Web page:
It’s not uncommon that women come see me because of their new snappiness and/or feeling bleh. Those cases hit my soft spot. It takes bravery to confess one’s impatience and unreasonable anger. I see through these women’s eyes their guilt, vulnerability, frustration, and helplessness. If you’re feeling this way, let me tell you, “it’s ok and it’s not you. There are ways
you can overcome this!”
Hand in Hand: Depression and Hotflashes
Cross culturally, women in perimenopause and in early years of menopause who report depressive and anxiety symptoms also report hotflashes and nightsweats. This has been found in western and non-western countries. There’s consensus that a reduction of endogenous estrogen can wreak havoc not just physiologically but also mentally.
In one study, Iranian women who have moderate-to-severe vasomotor symptoms are 4 times more likely to also have moderate-to-severe depressive symptoms and sexual complaints.
Curbing Menopausal Depression
Here in Canada, the Canadian Longitudinal Study on Aging (CLSA) revealed that 18.6% of its participants in between ages of 45-64 fit the criteria of being “depressed”. Women in this cohort are most likely to be depressed if 1) they don’t have children, 2) have low household income, and 3) have suboptimal social support – tangible or emotional.
Researchers are advocating for greater social engagement to combat loneliness. In China, social activities such as public square dancing, Mahjong, and Taichi have been instrumental in combating depression associated with menopause.
Depression as a Trigger of Early Menopause?
What’s interesting from the CLSA finding is that women who went into menopause early (before 45 years of age) either naturally or artificially as in the case of premature ovarian insufficiency and hysterectomy, respectively, are also at higher risk for developing depression.
More interestingly, researchers of the Harvard Study of Moods and Cycle found that women with a history of depression has 20% greater chance of entering perimenopause sooner than those without.
You can see this is a chicken or egg question: Is early menopause contributing to depression or is depression contributing early menopause?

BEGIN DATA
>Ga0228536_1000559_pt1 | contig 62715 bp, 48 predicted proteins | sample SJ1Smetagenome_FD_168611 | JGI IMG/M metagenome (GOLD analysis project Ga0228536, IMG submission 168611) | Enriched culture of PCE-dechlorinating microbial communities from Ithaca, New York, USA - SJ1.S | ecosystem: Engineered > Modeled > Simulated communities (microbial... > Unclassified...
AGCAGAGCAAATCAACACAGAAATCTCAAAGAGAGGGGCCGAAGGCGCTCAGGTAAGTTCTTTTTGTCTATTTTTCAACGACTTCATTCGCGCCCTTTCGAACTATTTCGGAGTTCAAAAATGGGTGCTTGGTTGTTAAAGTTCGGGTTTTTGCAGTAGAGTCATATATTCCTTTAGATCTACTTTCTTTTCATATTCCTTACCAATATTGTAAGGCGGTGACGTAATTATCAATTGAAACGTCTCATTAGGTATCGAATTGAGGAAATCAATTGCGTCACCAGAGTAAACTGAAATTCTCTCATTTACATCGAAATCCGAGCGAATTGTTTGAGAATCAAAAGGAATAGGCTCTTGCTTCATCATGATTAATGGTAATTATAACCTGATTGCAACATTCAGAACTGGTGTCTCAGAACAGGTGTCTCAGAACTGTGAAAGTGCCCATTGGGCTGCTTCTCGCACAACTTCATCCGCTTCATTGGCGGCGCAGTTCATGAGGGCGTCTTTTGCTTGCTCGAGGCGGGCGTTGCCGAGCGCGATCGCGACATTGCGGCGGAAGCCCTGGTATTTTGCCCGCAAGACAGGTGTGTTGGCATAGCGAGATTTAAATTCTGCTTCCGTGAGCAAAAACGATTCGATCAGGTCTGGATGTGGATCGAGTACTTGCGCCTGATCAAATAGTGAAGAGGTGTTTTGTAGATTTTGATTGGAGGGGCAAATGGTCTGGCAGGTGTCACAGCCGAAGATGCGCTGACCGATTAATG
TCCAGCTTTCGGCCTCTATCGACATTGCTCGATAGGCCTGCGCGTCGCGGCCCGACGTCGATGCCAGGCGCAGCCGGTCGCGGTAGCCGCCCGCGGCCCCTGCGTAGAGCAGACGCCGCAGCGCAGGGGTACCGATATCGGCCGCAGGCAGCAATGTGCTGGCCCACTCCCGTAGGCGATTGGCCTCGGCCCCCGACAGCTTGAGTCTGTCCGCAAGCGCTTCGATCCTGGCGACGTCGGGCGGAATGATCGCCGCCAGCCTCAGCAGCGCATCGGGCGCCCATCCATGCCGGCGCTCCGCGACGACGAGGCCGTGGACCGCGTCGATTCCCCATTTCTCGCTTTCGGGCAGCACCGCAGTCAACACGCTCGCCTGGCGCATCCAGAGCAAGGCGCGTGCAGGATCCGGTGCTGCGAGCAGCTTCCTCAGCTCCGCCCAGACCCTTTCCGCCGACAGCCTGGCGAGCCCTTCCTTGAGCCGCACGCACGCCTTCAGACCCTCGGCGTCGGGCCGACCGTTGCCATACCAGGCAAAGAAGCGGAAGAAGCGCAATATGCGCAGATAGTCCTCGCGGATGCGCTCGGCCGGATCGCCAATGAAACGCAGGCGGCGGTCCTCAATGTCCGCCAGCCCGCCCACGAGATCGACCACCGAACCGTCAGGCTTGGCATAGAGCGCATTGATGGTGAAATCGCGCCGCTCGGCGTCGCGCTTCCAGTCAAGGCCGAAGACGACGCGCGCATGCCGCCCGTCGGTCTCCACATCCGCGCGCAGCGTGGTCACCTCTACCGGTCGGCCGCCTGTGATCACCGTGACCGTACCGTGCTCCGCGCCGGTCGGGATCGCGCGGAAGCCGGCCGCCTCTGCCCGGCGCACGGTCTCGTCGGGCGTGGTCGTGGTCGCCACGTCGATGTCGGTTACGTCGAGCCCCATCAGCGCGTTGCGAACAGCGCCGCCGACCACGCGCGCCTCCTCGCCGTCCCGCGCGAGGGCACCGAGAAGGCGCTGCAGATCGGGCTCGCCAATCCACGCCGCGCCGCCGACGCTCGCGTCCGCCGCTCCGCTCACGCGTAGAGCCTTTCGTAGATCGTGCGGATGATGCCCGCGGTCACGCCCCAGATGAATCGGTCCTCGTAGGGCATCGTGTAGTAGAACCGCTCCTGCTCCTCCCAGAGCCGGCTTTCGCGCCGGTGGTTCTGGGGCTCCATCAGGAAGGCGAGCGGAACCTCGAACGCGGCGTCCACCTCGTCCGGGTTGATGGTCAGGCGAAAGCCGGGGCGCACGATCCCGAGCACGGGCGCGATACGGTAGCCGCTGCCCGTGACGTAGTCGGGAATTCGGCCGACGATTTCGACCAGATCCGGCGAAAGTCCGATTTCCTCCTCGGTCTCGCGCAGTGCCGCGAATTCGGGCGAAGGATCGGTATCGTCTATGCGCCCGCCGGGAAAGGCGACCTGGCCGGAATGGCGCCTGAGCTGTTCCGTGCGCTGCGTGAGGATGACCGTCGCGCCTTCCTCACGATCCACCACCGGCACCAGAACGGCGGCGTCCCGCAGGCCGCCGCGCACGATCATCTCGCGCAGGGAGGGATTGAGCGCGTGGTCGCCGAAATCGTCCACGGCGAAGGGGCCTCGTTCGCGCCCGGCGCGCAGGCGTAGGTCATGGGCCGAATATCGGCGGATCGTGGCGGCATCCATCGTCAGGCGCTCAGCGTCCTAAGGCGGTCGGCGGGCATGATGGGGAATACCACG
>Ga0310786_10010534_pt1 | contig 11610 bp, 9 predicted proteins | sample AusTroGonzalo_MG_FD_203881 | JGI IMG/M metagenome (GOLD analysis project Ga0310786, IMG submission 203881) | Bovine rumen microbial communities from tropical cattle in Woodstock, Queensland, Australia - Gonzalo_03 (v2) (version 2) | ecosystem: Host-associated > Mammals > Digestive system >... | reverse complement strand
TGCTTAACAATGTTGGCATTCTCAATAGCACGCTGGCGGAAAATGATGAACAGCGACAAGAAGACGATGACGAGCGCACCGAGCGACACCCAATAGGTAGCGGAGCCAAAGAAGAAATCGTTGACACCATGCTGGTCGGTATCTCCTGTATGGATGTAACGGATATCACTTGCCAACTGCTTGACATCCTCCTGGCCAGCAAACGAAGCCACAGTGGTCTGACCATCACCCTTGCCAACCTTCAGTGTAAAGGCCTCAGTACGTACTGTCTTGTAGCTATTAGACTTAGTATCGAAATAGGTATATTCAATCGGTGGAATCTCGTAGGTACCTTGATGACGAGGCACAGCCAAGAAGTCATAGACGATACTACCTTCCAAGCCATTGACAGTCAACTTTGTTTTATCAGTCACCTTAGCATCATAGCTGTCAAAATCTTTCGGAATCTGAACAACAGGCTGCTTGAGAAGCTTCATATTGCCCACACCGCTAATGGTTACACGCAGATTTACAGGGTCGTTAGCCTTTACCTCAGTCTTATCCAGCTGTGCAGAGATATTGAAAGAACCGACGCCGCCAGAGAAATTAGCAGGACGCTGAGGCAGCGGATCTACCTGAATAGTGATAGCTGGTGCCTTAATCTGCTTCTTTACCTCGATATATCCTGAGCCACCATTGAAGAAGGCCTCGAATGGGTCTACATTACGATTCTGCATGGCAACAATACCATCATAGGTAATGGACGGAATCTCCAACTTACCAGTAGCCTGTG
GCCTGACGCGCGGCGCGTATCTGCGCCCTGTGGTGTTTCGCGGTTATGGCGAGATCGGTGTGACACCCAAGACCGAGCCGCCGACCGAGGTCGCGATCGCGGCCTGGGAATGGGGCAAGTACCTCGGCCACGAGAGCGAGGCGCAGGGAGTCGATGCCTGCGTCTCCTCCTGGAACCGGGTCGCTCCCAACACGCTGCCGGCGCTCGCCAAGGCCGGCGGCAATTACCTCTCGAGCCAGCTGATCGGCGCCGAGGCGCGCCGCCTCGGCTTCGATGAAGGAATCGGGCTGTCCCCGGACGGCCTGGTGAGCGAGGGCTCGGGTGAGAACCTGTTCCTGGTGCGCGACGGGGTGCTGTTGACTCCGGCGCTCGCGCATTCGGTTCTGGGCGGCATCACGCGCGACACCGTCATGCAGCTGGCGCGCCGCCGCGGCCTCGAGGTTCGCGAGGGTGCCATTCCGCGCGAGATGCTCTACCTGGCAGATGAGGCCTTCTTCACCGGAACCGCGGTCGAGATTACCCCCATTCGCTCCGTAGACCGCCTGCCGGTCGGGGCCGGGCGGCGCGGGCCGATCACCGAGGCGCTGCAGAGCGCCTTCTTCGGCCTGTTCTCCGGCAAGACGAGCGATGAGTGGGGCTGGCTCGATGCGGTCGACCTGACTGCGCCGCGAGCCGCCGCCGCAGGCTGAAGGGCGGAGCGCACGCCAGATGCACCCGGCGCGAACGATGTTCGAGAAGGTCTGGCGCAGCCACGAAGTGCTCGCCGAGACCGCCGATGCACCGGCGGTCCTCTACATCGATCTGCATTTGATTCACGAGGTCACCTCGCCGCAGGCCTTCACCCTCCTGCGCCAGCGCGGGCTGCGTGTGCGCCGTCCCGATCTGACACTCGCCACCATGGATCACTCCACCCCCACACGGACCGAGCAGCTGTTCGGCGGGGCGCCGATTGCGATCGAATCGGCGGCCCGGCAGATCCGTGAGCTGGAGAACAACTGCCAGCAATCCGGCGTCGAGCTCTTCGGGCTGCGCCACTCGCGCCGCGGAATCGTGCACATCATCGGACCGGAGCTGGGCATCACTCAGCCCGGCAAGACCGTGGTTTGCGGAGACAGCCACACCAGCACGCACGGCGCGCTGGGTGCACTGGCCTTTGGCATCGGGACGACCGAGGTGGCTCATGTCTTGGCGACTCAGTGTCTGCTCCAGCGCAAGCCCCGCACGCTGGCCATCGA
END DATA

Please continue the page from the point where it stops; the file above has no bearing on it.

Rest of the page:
Researchers suspect that depression negatively affects how the hypothalamic-pituitarygonadal axis responds to stressful events. In times of stress, depression negatively affects the brain-ovary communication pathway. This may lead to the early senescence of ovarian function. In an ultra simplified version, depression + stress = aging. News eh?
Low Estrogen as a Trigger of Depression & Early Onset Menopause?
Another suspicion that researchers have is that perhaps estrogen protects us from depression. Those with less estrogen in the first place may be more prone to depression and naturally because of their low estrogen level, they arrive at perimenopause or menopause early.
I’ll let researchers determine which leads to what. For the sake of your health, I encourage you to seek help as early as possible when you suspect that you’re depressed, at any time of your life, menopause or not. And, if you’re starting to experience menopausal symptoms, ask your doctors about the options for optimizing your endogenous estrogen level. Don’t leave yourself behind.
While depression may be triggered by a negative life event, an underlying low estrogen status can propagate such mental state. To answer the opening question, if your life situation is not causing a strain on your mind and spirit, but you can’t shake that apathy or low mood, chances are that it’s menopause. I invite you to have a conversation with me to explore your menopause treatment options.
Soares, CN. A Canadian perspective on depression, menopause status, and hormone therapy.
Menopause 2020;27: 733-734.